The U.S. Department of Transportation announced its list of recipient..."> The U.S. Department of Transportation announced its list of recipient...">

AAPA calls for more port funding

The U.S. Department of Transportation announced its list of recipients for $500 million in discretionary grant funding (less administrative costs) for road, transit, maritime and rail projects in Round 9 of the Transportation Investment Generating Economic Recovery (TIGER) program.

Of the 41 projects awarded grants in this round, five are port-related, although only two (out of 40 port applications submitted) are going to marine port authorities. Port-related projects will receive a total of $72.7 million, or about 14.54 percent of the nearly $500 million available.

Baltimore County, Maryland, will receive $20 million for the Mid-Atlantic Multi-Modal Transportation Hub to build state-of-the-art cargo-handling facilities at the Sparrows Point industrial facility in East Baltimore as part of a larger investment program to repurpose a former steel manufacturing site with marine service into a multimodal logistics hub.

The Alabama State Port Authority will receive $12.7 million for its Southeast Automotive Gateway. The project is to convert an abandoned bulk handling facility at the Port of Mobile into a roll-on/roll-off mobile vehicle processing facility.

The American Association of Port Authorities (AAPA) stated that it has consistently called for port-related projects to receive at least 25% of the grant total. Kurt Nagle, AAPA’s president and CEO, stated that he believes it’s important for America’s seaports to be key components of USDOT’s TIGER discretionary grants program because of the critical role ports play in moving goods, sustaining jobs and bolstering the nation’s economy.  He noted that direct funding for maritime infrastructure projects, including connections to ports, will improve freight mobility which helps reduce transportation costs and makes U.S. exports more attractive to overseas buyers.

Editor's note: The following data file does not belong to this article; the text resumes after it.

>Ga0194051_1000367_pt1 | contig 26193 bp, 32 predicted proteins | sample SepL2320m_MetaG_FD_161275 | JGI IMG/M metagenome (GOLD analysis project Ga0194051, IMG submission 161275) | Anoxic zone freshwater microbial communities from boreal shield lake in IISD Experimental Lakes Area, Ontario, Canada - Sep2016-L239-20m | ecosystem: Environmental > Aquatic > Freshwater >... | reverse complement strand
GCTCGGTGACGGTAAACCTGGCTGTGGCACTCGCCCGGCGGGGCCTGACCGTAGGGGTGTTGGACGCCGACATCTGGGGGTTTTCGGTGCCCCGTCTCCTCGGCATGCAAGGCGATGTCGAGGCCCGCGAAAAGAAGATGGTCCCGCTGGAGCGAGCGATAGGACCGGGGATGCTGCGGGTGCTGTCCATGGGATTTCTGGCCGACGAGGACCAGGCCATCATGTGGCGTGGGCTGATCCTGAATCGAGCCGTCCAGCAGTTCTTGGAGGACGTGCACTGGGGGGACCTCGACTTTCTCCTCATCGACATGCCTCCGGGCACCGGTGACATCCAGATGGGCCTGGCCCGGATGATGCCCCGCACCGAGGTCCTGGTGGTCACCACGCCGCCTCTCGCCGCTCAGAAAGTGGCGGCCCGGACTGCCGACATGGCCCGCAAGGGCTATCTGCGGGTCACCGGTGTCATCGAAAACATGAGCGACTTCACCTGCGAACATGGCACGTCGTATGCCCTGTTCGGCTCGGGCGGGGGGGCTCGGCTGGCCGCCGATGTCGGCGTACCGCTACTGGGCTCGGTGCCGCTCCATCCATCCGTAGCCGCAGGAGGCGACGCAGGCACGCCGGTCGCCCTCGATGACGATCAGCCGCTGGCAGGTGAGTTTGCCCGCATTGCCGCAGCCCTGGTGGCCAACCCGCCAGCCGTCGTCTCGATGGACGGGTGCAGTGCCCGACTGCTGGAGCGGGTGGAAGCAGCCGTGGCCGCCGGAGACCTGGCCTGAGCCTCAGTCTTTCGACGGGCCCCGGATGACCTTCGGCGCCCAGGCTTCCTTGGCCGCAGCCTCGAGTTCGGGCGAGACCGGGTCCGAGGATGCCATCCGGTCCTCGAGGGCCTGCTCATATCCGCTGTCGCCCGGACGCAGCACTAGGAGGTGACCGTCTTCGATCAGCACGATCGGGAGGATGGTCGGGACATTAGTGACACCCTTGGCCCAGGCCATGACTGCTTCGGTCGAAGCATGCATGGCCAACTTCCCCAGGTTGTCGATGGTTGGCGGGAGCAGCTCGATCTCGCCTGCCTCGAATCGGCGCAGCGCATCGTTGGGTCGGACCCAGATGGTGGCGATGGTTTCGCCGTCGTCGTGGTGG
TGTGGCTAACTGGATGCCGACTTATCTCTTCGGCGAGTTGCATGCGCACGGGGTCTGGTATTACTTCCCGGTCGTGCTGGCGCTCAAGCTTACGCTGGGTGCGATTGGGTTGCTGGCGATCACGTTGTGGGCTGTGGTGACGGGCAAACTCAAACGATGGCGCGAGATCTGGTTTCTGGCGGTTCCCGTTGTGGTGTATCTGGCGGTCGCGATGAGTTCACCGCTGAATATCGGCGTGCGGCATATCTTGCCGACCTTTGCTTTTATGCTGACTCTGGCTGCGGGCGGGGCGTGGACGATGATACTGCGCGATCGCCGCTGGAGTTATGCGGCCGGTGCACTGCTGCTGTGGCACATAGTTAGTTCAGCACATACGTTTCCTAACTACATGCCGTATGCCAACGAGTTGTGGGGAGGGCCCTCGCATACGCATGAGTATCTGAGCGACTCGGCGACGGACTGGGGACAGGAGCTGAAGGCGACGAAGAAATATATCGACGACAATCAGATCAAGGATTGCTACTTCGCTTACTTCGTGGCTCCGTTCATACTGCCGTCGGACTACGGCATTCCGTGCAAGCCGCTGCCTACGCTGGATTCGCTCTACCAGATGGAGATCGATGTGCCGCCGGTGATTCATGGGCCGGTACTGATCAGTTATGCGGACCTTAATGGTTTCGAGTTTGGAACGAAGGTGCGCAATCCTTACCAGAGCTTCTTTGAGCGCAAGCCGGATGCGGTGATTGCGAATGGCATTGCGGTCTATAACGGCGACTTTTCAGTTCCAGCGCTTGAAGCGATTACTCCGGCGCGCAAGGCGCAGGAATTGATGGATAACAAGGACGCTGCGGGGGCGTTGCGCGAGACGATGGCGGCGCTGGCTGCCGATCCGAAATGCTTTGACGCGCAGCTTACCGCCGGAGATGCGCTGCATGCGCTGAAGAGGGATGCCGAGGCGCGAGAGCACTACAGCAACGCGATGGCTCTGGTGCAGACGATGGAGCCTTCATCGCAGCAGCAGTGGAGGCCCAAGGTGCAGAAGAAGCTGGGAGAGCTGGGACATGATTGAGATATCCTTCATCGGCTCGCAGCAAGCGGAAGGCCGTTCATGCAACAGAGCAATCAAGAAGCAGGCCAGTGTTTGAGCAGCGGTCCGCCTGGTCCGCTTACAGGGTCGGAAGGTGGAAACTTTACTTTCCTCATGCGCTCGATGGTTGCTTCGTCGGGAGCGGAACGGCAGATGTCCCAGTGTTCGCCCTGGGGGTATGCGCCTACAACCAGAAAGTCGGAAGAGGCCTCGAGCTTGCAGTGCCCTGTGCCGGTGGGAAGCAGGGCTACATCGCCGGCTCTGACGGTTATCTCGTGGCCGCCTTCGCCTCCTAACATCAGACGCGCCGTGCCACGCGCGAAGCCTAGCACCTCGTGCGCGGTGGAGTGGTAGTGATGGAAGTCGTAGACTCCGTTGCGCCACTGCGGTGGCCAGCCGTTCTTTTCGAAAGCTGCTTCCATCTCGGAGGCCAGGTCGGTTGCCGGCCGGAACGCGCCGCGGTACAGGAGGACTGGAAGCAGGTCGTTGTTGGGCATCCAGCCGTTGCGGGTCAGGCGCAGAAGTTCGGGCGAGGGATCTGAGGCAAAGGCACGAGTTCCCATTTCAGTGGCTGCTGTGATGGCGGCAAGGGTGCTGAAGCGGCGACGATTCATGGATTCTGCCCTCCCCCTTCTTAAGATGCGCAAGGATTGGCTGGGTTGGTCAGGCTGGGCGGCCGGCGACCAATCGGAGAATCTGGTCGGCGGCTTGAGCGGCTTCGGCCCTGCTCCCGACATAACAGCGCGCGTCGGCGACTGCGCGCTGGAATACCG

“TIGER grants are one of the few federal funding programs available to public port authorities to help them pay for critical infrastructure to move and handle freight more efficiently,” said Mr. Nagle. “While we’re pleased there were at least a few port-related projects included in the ninth round of TIGER grants just announced, we’re disappointed there weren’t more.”

He added: “Projects that aid the movement of goods through America’s ports should be a high priority for these federal grants, and port-related projects should be among the leading candidates. It’s also important that projects from the full range of port sizes and types receive grant awards in any future rounds of TIGER funding.”

Seaport cargo activity throughout the nation accounts for 26% of U.S. GDP, over 23 million American jobs, and generates over $320bn annually in federal, state and local tax revenues. To ensure these jobs, tax revenues and freight volumes continue to grow and support the American economy, AAPA has worked with its member ports to identify $66bn in federal port-related infrastructure investments over the next 10 years, on both the waterside and the landside. These federal investments are necessary to supplement the approximately $155bn in capital improvements that U.S. port authorities and their private-sector partners are planning between 2016 and 2020. 

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